Like Kira, I refuse to be bound to any collective. I will not adhere myself to either side. My highest priority is my own freedom as an individual, the freedom to choose my beliefs rather than have them chosen for me. But to my peers, that is almost worse than choosing the opposite side. They mistake independence for indifference.
About Mark Shupe
Mark Shupe is a contributing author at Center for Individualism. He is also an investment strategy advisor and fitness instructor. Mark studied economics and finance at the University of Notre Dame. His writing passion includes the history of Western Civilization, the moral case for Capitalism, and the promise of Individualism.
Entries by Mark Shupe
Chasing every possibility offered by the Soviet socialist criminal gang, she got Leo to a sanitorium in Crimea to save his life. Now, it was Kira’s turn, and this is the extraordinary and beautiful message of We the Living. Your life and happiness is your highest value; not Society, not God, not retribution, not “others.”
In 2020 America, we are faced with an important choice. It’s either the life premise of Ayn Rand and capitalism, or the death premise of the New York Times and socialism. Lives of motion and purpose or lives of stagnation and retribution. As Salsman explains, putting “democratic” in front of it does not make it humane.
You think everything that breathes can live? You’ve learned differently, I know. For Kira, her life, and Leo’s, were their primary standard of value. They were exceptional because they took ownership of their futures. “Now look at me! I was born and I knew I was alive and I knew what I wanted. Something that knows how to want, isn’t that life itself?”
Kira was selfish – she wanted to live as people were meant to live. Instead of pounding sand in a society of zeroes, Kira wanted to turn it into cement and glass, or maybe silicon wafers some day. Morozov’s looting was an evasion of reality and utterly selfless. It was his death sentence in the court of moral justice.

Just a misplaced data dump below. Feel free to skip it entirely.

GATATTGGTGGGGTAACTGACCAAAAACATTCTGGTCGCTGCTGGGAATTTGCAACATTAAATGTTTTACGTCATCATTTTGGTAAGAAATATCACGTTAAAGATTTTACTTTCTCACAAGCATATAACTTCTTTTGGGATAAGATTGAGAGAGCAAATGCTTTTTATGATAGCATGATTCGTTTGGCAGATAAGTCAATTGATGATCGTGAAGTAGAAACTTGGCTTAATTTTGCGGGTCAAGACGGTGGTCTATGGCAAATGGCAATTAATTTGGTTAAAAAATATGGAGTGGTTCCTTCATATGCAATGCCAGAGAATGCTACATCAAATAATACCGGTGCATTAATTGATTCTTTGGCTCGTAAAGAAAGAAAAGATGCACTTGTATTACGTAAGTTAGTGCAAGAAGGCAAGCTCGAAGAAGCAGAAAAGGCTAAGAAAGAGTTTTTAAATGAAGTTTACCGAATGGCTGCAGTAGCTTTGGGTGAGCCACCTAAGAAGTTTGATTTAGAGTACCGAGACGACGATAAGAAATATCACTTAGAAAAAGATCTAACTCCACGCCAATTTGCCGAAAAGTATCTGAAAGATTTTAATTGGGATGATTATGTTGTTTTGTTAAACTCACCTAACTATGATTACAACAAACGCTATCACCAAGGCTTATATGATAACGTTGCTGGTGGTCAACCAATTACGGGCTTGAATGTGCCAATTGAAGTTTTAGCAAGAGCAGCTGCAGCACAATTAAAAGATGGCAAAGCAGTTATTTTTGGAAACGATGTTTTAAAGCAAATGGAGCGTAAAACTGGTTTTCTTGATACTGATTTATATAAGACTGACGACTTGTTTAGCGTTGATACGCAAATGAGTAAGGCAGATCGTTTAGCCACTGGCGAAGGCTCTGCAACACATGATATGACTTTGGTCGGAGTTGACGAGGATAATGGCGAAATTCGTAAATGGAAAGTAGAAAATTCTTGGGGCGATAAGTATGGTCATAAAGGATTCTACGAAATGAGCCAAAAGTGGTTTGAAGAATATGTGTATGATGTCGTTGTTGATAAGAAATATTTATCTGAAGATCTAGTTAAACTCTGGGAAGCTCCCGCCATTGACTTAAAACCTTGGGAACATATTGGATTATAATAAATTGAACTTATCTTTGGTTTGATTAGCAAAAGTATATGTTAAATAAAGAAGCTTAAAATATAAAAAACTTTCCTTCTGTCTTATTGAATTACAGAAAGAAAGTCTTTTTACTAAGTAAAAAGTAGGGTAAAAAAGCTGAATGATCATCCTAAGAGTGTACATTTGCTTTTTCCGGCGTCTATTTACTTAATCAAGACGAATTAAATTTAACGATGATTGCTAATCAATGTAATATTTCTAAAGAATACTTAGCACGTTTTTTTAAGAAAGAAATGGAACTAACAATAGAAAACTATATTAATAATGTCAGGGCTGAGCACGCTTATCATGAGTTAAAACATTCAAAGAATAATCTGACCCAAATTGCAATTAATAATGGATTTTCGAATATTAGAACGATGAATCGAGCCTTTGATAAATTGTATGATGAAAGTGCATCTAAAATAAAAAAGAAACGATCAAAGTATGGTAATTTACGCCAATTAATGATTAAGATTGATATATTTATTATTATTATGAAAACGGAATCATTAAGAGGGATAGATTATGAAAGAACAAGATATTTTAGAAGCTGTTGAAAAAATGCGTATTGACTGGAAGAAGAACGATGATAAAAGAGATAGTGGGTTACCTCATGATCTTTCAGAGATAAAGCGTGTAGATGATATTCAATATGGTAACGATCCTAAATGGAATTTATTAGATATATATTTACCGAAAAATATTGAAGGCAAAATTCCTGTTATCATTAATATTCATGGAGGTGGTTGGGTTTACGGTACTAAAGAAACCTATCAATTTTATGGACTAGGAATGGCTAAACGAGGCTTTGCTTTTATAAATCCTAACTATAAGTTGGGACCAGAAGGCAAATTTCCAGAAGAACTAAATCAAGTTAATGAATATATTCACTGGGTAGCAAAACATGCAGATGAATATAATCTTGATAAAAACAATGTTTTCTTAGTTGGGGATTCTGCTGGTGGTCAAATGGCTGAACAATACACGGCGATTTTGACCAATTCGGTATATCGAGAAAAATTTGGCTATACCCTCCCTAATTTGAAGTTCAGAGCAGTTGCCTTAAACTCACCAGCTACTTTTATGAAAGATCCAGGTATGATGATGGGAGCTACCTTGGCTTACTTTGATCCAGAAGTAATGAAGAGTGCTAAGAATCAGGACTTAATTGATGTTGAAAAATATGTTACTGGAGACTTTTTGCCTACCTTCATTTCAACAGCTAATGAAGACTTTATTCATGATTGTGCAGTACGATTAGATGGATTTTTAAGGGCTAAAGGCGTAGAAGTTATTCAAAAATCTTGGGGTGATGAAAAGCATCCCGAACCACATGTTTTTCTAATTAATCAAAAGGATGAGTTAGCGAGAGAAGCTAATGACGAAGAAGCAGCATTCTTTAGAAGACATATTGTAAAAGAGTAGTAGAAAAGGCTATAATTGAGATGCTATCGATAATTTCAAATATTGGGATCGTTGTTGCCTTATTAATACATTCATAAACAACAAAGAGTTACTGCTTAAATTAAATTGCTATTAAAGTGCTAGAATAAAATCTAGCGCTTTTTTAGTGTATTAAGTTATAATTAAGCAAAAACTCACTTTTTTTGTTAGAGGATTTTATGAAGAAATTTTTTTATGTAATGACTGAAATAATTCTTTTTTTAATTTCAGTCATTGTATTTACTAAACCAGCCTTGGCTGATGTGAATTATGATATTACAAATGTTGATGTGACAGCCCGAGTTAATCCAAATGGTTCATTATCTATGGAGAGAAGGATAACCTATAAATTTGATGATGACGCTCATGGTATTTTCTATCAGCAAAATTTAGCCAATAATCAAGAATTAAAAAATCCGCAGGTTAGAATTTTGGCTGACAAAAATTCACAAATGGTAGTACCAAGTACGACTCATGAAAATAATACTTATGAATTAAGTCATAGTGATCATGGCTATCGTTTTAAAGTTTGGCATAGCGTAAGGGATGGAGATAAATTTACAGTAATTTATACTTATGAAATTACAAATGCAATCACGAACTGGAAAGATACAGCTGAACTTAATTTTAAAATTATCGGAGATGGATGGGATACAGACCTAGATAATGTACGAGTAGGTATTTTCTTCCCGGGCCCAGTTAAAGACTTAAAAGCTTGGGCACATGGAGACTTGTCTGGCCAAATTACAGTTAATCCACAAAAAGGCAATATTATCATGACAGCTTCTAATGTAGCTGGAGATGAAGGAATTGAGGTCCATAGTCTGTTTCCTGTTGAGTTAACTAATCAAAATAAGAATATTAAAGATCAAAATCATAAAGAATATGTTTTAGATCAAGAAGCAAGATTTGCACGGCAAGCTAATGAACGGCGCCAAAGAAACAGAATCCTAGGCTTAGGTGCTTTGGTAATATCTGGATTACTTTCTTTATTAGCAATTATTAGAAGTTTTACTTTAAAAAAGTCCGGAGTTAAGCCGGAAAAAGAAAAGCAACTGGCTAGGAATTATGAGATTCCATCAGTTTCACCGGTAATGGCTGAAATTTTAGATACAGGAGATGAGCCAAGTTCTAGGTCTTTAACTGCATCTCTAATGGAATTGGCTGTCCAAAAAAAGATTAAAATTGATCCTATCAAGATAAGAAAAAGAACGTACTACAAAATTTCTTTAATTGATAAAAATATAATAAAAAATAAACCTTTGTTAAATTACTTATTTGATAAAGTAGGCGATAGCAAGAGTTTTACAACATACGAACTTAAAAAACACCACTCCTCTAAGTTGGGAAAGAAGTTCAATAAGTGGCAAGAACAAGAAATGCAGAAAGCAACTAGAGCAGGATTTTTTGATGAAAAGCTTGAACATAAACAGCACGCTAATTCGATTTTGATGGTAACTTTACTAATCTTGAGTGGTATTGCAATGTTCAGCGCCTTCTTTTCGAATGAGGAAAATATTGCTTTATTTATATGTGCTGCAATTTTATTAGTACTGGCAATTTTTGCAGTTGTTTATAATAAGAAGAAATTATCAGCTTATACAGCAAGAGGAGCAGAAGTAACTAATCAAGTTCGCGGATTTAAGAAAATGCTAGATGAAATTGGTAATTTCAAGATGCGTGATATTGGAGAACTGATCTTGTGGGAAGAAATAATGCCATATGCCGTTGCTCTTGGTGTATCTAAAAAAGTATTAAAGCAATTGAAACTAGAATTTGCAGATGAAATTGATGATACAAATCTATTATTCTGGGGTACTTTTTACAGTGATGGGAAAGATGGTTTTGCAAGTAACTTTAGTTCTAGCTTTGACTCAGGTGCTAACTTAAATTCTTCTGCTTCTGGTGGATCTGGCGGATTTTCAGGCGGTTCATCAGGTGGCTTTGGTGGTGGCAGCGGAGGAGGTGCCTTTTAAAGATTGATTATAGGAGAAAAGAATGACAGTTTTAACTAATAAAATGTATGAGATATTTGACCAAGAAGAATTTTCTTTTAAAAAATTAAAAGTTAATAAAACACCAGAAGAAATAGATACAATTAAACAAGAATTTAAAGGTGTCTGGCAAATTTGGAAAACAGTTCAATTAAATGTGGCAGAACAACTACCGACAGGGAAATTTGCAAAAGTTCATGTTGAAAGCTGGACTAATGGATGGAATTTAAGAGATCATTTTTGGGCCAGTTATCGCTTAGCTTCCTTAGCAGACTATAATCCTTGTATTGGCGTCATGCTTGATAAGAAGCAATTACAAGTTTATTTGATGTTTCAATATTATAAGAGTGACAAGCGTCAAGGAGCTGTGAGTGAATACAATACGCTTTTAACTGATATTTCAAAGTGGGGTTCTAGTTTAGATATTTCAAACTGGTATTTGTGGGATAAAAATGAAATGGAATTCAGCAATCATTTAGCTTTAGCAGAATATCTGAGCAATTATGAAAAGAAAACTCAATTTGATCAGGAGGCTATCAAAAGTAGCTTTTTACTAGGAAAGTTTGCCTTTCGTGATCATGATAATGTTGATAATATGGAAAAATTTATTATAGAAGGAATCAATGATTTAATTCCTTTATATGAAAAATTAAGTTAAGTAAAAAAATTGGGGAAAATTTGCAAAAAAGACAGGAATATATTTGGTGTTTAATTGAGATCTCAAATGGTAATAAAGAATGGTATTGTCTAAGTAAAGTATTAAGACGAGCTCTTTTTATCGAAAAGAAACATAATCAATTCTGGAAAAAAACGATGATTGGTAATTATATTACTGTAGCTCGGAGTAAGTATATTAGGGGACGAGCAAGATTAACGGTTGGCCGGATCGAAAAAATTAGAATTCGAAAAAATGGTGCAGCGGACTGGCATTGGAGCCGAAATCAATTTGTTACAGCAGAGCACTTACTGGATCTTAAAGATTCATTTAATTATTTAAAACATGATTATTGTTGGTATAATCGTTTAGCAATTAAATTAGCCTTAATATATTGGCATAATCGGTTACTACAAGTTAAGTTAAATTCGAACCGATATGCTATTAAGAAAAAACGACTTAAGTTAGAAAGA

In Chapter 8 of We the Living, Victor Dunaev betrays everything he had ever claimed about self-sacrifice being a virtue and self-interest being a vice. He paid his dues by informing the Soviet secret police about his sister Irina’s ‘counter-revolutionary’ behavior.
Kira asks Leo, “This isn’t a joke you’re playing on me, is it? Or have you lost your mind entirely?” Leo replies, “I’m glad to find some use for it.” This neutering of the mind continues at Pavel Syerov’s house party, the one celebrating Morozov’s business deal with Leo that will make the three of them wealthy,
Peoples know nothing of the spirit of man, for peoples are only nature, and man is a word that has no plural. Petrograd is not of the people. It is a stranger, aloof, incomprehensible, forbidding. Petrograd does not need a soul; it has a mind.
Aunt Maria Petrovna had lived her life preparing for death. Her moral choices were guided by the mystics of the mind – the Church. Upon facing imminent death, Maria realized her error and turned to the only person she knew who chose to live. Andrei’s moral choices were guided by the mystics of muscle – the Party.
Vasili chose to live in a primitive environment, and used his impressive mental and physical energy to create wealth. Kira was imprisoned in a primitive environment, and using her prodigious mental and physical energy to avoid death.
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